Toward the Legalization, Regulation and Restriction of Access to Marijuana - Discussion Paper

1. Introduction

In the 2015 Speech from the Throne, the Government of Canada committed to legalizing, regulating, and restricting access to marijuana.

The current approach to marijuana prohibition is not working:

  • Youth continue to use marijuana at rates among the highest in the world.
  • Thousands of Canadians end up with criminal records for non-violent drug offences each year.
  • Organized crime reaps billions of dollars in profits from its sale.
  • Most Canadians no longer believe that simple marijuana possession should be subject to harsh criminal sanctions, and support the Government's commitment to legalize, tax and regulate marijuana.

The Government understands the complexity of this challenge and the need to take the time to get it right.

The Minister of Justice and Attorney General of Canada, supported by the Minister of Public Safety and Emergency Preparedness and the Minister of Health, has created a Task Force on Marijuana Legalization and Regulation (“the Task Force”). The Task Force is mandated to engage with provincial , territorial and municipal governments, Indigenous governments and representative organizations, youth, and experts in relevant fields, including but not limited to: public health, substance abuse, criminal justice, law enforcement, economics, and industry and those groups with expertise in production, distribution and sales. The Task Force will provide advice on the design of a new framework. The Task Force will receive submissions from interested parties, including individual Canadians, consult widely, listen and learn, and commission any necessary focussed research to support its work. It is supported by a federal secretariat and will report back to the three Ministers on behalf of the Government in November 2016, on a date to be determined by the Ministers.

This Discussion Paper is designed to support consultations led by the Task Force. Its goal is to support a focussed dialogue.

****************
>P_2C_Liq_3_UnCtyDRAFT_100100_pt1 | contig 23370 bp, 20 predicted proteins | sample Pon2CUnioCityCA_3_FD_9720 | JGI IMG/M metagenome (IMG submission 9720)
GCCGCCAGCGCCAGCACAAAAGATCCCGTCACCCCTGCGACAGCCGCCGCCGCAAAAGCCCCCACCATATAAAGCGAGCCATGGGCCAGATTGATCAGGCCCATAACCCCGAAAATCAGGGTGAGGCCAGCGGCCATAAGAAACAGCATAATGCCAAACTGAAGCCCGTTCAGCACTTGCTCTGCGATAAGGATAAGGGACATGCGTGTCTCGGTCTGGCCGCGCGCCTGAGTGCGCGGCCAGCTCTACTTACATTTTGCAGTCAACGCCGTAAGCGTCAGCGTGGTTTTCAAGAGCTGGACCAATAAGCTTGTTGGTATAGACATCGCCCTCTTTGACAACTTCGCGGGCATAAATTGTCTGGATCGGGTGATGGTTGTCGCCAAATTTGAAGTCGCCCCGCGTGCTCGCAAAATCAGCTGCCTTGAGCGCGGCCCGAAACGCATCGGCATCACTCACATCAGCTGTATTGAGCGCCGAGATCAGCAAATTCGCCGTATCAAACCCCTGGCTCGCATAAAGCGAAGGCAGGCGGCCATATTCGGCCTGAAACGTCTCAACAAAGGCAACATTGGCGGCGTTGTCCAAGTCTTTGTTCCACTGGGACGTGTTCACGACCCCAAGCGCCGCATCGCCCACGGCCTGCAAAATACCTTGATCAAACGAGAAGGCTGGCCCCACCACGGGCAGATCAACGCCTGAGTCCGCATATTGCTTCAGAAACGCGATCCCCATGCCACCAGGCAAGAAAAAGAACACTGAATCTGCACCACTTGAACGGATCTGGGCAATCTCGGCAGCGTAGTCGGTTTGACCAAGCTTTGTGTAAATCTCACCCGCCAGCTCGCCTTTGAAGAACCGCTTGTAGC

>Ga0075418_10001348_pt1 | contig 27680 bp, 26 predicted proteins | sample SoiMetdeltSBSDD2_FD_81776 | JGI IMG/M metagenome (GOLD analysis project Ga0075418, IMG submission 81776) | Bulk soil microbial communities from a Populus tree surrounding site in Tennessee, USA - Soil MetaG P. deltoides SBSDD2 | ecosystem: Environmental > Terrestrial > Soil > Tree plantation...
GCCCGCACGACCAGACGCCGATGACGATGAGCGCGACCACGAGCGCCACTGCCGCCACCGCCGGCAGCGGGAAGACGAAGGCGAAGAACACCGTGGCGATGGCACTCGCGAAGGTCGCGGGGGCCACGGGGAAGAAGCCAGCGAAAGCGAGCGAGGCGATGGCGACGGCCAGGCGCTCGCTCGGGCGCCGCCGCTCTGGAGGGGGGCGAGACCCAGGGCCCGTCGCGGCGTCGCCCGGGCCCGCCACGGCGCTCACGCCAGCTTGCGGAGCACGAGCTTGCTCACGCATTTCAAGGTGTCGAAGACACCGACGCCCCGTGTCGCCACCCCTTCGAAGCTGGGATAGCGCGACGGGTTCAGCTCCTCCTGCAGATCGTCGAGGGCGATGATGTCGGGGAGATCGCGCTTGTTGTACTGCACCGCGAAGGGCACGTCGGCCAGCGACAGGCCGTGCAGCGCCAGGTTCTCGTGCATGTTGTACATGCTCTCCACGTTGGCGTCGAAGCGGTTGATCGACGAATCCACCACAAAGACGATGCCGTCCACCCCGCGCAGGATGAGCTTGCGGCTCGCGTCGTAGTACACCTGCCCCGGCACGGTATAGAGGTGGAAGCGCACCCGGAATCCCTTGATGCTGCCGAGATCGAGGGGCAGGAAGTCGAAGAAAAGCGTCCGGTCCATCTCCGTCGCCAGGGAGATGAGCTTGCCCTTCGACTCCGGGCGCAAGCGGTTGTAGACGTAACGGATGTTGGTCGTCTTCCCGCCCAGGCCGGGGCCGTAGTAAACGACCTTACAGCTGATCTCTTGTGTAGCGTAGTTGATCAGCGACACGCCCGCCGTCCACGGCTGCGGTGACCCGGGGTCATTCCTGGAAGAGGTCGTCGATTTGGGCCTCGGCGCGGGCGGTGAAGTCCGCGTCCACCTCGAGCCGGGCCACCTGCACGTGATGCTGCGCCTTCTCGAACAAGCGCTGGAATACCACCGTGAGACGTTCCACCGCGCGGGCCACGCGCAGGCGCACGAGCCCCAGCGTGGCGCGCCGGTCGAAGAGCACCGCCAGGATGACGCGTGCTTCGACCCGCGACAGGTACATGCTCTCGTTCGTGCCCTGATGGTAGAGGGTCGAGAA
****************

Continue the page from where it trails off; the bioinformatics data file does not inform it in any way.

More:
Objectives

The Government of Canada believes that the new regime for legal access to marijuana must achieve the following objectives:

  • Protect young Canadians by keeping marijuana out of the hands of children and youth.
  • Keep profits out of the hands of criminals, particularly organized crime.
  • Reduce the burdens on police and the justice system associated with simple possession of marijuana offences.
  • Prevent Canadians from entering the criminal justice system and receiving criminal records for simple marijuana possession offences.
  • Protect public health and safety by strengthening, where appropriate, laws and enforcement measures that deter and punish more serious marijuana offences, particularly selling and distributing to children and youth, selling outside of the regulatory framework, and operating a motor vehicle while under the influence of marijuana.
  • Ensure Canadians are well-informed through sustained and appropriate public health campaigns, and for youth in particular, ensure that risks are understood.
  • Establish and enforce a system of strict production, distribution and sales, taking a public health approach, with regulation of quality and safety (e.g., child-proof packaging, warning labels), restriction of access, and application of taxes, with programmatic support for addiction treatment, mental health support and education programs.
  • Continue to provide access to quality-controlled marijuana for medical purposes consistent with federal policy and Court decisions.
  • Conduct ongoing data collection, including gathering baseline data, to monitor the impact of the new framework
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